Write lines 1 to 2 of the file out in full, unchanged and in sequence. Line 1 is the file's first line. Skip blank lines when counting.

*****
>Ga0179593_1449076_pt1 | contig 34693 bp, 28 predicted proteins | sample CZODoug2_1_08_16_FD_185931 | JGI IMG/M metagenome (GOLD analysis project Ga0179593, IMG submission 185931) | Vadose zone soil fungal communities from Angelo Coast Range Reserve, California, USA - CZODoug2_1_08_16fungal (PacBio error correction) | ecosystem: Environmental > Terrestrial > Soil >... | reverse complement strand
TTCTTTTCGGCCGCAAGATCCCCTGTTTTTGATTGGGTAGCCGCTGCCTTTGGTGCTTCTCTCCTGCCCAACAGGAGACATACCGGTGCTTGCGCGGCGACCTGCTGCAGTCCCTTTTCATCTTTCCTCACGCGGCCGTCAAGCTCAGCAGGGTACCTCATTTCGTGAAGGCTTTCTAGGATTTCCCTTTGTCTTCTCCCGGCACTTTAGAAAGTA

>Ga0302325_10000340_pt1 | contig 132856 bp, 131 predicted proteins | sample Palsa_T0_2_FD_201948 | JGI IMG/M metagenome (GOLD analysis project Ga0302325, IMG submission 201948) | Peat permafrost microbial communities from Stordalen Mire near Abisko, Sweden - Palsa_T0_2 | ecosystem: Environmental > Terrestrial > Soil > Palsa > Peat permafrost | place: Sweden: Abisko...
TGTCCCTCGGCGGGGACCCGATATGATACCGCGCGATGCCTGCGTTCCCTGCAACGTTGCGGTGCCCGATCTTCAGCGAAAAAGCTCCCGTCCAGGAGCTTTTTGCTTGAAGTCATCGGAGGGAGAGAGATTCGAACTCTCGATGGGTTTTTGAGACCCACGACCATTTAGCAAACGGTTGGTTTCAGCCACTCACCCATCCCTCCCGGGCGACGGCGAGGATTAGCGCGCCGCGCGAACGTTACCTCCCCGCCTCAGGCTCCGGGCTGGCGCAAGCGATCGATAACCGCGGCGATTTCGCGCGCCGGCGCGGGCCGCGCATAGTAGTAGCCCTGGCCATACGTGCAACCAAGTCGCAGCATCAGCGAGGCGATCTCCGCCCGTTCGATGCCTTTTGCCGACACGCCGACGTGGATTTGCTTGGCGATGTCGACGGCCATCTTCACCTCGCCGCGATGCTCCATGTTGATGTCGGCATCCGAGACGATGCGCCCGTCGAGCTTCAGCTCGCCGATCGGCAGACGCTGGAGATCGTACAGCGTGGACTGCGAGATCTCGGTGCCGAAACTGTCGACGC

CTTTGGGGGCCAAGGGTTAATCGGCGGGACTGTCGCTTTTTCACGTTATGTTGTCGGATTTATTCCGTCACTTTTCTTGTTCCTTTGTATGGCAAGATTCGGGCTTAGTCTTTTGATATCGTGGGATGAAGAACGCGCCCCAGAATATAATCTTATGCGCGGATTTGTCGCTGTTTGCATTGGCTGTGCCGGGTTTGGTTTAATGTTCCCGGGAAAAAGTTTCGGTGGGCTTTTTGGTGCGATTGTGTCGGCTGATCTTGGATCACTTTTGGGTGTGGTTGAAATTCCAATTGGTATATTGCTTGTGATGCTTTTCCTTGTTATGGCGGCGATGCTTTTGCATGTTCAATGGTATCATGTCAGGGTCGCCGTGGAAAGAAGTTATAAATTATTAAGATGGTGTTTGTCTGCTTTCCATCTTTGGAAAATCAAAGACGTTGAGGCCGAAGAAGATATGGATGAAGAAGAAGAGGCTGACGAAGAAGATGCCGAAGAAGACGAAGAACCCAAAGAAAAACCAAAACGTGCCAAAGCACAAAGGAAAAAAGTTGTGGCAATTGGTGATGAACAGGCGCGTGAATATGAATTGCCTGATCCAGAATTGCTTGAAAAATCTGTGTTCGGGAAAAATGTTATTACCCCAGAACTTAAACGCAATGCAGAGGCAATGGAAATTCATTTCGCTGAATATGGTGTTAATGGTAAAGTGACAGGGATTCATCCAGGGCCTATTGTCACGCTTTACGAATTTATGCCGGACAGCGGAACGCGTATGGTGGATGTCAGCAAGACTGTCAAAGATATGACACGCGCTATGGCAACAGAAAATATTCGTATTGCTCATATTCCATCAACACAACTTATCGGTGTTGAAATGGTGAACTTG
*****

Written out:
>Ga0179593_1449076_pt1 | contig 34693 bp, 28 predicted proteins | sample CZODoug2_1_08_16_FD_185931 | JGI IMG/M metagenome (GOLD analysis project Ga0179593, IMG submission 185931) | Vadose zone soil fungal communities from Angelo Coast Range Reserve, California, USA - CZODoug2_1_08_16fungal (PacBio error correction) | ecosystem: Environmental > Terrestrial > Soil >... | reverse complement strand
TTCTTTTCGGCCGCAAGATCCCCTGTTTTTGATTGGGTAGCCGCTGCCTTTGGTGCTTCTCTCCTGCCCAACAGGAGACATACCGGTGCTTGCGCGGCGACCTGCTGCAGTCCCTTTTCATCTTTCCTCACGCGGCCGTCAAGCTCAGCAGGGTACCTCATTTCGTGAAGGCTTTCTAGGATTTCCCTTTGTCTTCTCCCGGCACTTTAGAAAGTA